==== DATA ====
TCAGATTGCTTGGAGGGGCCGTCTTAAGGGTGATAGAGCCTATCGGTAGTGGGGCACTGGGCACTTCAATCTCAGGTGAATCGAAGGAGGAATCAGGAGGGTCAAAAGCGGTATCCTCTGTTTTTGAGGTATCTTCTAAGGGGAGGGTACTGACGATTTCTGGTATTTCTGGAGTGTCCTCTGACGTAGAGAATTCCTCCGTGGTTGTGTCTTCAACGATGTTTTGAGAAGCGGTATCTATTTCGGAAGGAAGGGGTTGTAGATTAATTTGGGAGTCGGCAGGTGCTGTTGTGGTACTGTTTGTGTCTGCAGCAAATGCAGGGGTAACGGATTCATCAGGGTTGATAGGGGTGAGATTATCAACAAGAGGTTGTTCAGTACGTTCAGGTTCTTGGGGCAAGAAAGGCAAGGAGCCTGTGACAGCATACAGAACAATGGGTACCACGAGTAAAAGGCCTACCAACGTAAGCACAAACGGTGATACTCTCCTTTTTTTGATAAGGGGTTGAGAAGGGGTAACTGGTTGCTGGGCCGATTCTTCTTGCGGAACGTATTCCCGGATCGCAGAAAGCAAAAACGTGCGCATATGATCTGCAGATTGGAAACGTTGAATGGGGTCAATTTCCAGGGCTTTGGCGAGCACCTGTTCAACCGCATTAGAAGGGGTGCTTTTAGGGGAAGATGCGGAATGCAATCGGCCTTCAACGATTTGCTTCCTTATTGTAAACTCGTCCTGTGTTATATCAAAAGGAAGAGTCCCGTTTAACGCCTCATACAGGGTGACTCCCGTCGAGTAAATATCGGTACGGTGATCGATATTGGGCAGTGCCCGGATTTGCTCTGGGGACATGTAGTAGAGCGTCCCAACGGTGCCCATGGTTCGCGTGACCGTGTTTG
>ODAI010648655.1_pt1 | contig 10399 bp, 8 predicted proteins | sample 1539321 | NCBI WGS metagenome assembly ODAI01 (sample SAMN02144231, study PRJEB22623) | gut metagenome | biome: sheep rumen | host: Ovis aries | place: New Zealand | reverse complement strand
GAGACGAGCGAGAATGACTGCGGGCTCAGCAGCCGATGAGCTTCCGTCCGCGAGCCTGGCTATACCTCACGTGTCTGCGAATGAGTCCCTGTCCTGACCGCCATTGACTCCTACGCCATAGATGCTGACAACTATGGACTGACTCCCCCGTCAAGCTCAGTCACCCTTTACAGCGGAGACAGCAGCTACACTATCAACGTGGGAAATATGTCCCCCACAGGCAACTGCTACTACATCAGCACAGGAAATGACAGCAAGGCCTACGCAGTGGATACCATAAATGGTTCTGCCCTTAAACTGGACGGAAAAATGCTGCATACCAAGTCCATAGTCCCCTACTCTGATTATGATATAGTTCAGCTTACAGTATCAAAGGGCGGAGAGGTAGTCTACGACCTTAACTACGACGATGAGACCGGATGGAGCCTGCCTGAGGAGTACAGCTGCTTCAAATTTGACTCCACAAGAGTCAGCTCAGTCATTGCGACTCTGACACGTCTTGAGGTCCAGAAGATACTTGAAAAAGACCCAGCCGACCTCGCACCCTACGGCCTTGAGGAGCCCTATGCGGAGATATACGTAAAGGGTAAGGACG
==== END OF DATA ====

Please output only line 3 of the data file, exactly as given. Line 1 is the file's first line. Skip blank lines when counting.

GAGACGAGCGAGAATGACTGCGGGCTCAGCAGCCGATGAGCTTCCGTCCGCGAGCCTGGCTATACCTCACGTGTCTGCGAATGAGTCCCTGTCCTGACCGCCATTGACTCCTACGCCATAGATGCTGACAACTATGGACTGACTCCCCCGTCAAGCTCAGTCACCCTTTACAGCGGAGACAGCAGCTACACTATCAACGTGGGAAATATGTCCCCCACAGGCAACTGCTACTACATCAGCACAGGAAATGACAGCAAGGCCTACGCAGTGGATACCATAAATGGTTCTGCCCTTAAACTGGACGGAAAAATGCTGCATACCAAGTCCATAGTCCCCTACTCTGATTATGATATAGTTCAGCTTACAGTATCAAAGGGCGGAGAGGTAGTCTACGACCTTAACTACGACGATGAGACCGGATGGAGCCTGCCTGAGGAGTACAGCTGCTTCAAATTTGACTCCACAAGAGTCAGCTCAGTCATTGCGACTCTGACACGTCTTGAGGTCCAGAAGATACTTGAAAAAGACCCAGCCGACCTCGCACCCTACGGCCTTGAGGAGCCCTATGCGGAGATATACGTAAAGGGTAAGGACG